Monday, November 15, 2010
"But the core of it all - for me it seems that the charismatic movement from its beginning has lead people to believe in an authoritarian God. A God who comes with force, who overpowers you etc. Where as in Jesus I see a very different approach."
I think this raises a very important point: when speaking about "basing theology on experience" that needs a qualifier. I should say basing theology on the experience of grace. Grace is the central narrative of the New Testament, and it is also the lens though which Jesus and the authors of the NT interpreted the Old Testament. Grace is what characterized the entire ministry of Jesus to the sick and the sinner. Grace is what turned a violent Saul into the Chirst following apostle Paul. Miss grace and you miss everything.
The gospels tell a beautiful story of a "sinful woman" who washes Jesus' feet with her tears and pours a jar of alabaster perfume over them. The Pharasees are shocked at this display. But Jesus says "those who are forgiven little, love little" (Lk 7:4). From that let me make a bold assertion: Those who do not know grace, cannot properly understand the Bible. Those who have experienced grace little, understand the Bible little.
On the other hand, if we have experienced grace - that is, if we have known God's amazing grace in the middle of all of our brokenness, darkness, and hurt, that unearned wonderful love completely changes us. It sends us to our knees, it melts our hearts. Such a lived experience of grace is absolutely essential to proper theology. Truth to be understood, must be lived. We need to come to the text as those who know grace and have been transformed by it. Otherwise we may miss its central point. We see this in the story of Paul who before his encounter with Jesus has in fact completely misread the narrative of Scripture and as a result was opposing the church. When he was encountered by grace, this changed his whole outlook, including how he read the Bible.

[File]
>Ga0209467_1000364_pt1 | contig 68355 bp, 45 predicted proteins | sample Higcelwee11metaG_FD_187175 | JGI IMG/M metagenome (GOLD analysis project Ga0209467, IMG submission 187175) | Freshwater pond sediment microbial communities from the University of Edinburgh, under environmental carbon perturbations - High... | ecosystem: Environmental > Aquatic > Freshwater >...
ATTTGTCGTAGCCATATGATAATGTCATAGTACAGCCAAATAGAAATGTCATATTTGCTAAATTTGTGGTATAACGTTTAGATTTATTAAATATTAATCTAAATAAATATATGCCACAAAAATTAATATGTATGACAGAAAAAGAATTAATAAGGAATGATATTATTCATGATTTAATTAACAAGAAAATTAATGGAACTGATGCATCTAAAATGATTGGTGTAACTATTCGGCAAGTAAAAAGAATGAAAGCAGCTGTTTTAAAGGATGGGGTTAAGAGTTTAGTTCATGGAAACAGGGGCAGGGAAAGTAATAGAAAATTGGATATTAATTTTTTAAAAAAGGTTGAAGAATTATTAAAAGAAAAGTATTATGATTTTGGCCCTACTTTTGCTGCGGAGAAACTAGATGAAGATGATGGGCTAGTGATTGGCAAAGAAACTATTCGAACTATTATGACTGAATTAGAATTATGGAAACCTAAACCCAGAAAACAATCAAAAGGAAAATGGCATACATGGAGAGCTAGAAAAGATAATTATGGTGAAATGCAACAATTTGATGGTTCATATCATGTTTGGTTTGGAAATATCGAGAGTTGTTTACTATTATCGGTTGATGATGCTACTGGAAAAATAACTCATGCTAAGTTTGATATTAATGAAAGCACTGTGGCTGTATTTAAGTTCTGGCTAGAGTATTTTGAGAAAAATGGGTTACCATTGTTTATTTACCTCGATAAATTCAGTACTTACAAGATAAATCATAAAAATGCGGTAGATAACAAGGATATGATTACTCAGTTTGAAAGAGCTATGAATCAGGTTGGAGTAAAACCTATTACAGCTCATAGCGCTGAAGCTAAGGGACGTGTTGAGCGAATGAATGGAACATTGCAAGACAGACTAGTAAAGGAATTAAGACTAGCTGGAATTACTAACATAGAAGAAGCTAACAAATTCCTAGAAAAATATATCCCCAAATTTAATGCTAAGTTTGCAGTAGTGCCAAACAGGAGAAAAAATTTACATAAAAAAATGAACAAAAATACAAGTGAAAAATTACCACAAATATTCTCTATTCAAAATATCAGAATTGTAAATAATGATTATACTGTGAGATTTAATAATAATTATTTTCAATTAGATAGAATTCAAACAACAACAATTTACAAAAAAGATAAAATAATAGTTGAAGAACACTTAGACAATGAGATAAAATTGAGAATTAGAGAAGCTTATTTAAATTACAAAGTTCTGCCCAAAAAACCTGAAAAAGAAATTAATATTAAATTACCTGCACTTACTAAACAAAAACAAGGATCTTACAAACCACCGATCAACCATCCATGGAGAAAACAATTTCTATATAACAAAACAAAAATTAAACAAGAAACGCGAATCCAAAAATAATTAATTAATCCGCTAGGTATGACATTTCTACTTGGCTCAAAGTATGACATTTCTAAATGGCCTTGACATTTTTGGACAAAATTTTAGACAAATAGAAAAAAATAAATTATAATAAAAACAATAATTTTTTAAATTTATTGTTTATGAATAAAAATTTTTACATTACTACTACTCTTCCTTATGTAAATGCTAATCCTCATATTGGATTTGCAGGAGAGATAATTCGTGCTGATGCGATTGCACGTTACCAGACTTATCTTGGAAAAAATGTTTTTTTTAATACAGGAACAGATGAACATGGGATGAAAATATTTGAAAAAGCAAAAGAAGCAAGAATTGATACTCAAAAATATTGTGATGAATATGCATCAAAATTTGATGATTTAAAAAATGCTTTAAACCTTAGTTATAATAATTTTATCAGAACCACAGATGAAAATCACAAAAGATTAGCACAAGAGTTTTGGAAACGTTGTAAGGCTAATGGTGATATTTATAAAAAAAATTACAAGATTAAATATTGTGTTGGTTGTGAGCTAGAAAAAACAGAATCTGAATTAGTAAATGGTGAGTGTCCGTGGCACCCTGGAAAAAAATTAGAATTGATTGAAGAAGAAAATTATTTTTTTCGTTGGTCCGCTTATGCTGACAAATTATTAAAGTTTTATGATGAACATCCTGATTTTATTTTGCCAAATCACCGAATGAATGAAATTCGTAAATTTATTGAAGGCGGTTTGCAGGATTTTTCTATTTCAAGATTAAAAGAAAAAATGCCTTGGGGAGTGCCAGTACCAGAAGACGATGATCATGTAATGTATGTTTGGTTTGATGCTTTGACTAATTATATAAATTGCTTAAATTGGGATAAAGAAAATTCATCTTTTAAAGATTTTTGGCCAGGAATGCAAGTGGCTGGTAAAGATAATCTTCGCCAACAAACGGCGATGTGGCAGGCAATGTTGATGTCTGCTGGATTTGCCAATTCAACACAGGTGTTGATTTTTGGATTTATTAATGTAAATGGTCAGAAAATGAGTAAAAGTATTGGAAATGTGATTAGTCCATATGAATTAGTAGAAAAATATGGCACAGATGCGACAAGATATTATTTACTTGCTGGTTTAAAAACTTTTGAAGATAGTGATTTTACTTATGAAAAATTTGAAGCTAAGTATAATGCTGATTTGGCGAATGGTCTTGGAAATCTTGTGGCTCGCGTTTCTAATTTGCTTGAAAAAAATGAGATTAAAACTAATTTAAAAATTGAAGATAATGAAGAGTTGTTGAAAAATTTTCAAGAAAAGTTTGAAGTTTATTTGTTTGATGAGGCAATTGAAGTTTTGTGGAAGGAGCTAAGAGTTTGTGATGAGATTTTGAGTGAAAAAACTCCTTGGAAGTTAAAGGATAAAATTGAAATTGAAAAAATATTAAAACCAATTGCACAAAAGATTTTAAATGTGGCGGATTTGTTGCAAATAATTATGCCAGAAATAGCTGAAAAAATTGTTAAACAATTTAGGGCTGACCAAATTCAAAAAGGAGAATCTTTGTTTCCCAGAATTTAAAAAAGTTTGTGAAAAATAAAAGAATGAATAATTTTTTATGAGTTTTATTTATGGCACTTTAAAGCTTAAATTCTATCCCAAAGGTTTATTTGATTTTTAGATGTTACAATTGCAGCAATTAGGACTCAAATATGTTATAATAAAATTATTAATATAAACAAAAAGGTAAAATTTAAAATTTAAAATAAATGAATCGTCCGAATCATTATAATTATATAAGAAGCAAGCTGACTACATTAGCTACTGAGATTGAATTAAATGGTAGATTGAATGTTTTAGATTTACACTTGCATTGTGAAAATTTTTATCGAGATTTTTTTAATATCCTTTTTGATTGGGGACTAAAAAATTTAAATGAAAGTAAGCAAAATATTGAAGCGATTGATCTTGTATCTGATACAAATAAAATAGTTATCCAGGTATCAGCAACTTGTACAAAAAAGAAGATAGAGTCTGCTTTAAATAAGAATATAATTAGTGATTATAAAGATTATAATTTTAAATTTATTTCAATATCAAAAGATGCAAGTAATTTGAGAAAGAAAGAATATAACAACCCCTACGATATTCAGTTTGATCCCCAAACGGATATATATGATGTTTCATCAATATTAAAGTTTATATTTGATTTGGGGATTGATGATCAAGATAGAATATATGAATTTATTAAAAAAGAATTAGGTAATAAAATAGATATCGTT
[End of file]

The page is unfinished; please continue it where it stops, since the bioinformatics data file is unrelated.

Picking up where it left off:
This experience of God's grace also needs to be how we judge our own religious experiences and interactions with others. Are these demonstrating grace? Are we encountering people with God's transforming love? Is that the main focus of what we do? When charismatics focus more on the manifestation of gifts than then do on the purpose of a gift which is to show love, then I think they miss grace. I was raised charismatic, and still consider myself to be charismatic, so I know that church (it's good parts and bad parts) quite well. I've been in services that get really hyped up and freaky. I've seen many pastors who are on power trips. I've also seen us evangelicals focus on morals and "right and wrong" in a really unloving combative way when what we should be doing is treating others with the same mercy we so desperately need. In each of these grace gets pushed out of the way when it should be the very center of what we do and who we are.
If I speak in the tongues of men or of angels, but do not have love, I am only a resounding gong or a clanging cymbal. If I have the gift of prophecy and can fathom all mysteries and all knowledge, and if I have a faith that can move mountains, but do not have love, I am nothing. If I give all I possess to the poor and give over my body to hardship that I may boast, but do not have love, I gain nothing. Love is patient, love is kind. It does not envy, it does not boast, it is not proud. It does not dishonor others, it is not self-seeking, it is not easily angered, it keeps no record of wrongs. Love does not delight in evil but rejoices with the truth. It always protects, always trusts, always hopes, always perseveres. Love never fails. (1 Cor 13:1-8a)